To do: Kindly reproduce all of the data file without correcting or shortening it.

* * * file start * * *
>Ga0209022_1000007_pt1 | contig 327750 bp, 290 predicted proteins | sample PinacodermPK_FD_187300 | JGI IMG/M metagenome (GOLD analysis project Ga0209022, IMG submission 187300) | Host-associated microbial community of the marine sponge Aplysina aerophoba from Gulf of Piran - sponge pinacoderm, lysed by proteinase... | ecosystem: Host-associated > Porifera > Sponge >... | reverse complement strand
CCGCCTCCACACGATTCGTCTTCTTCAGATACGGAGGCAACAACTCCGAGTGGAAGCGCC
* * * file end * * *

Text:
>Ga0209022_1000007_pt1 | contig 327750 bp, 290 predicted proteins | sample PinacodermPK_FD_187300 | JGI IMG/M metagenome (GOLD analysis project Ga0209022, IMG submission 187300) | Host-associated microbial community of the marine sponge Aplysina aerophoba from Gulf of Piran - sponge pinacoderm, lysed by proteinase... | ecosystem: Host-associated > Porifera > Sponge >... | reverse complement strand
CCGCCTCCACACGATTCGTCTTCTTCAGATACGGAGGCAACAACTCCGAGTGGAAGCGCC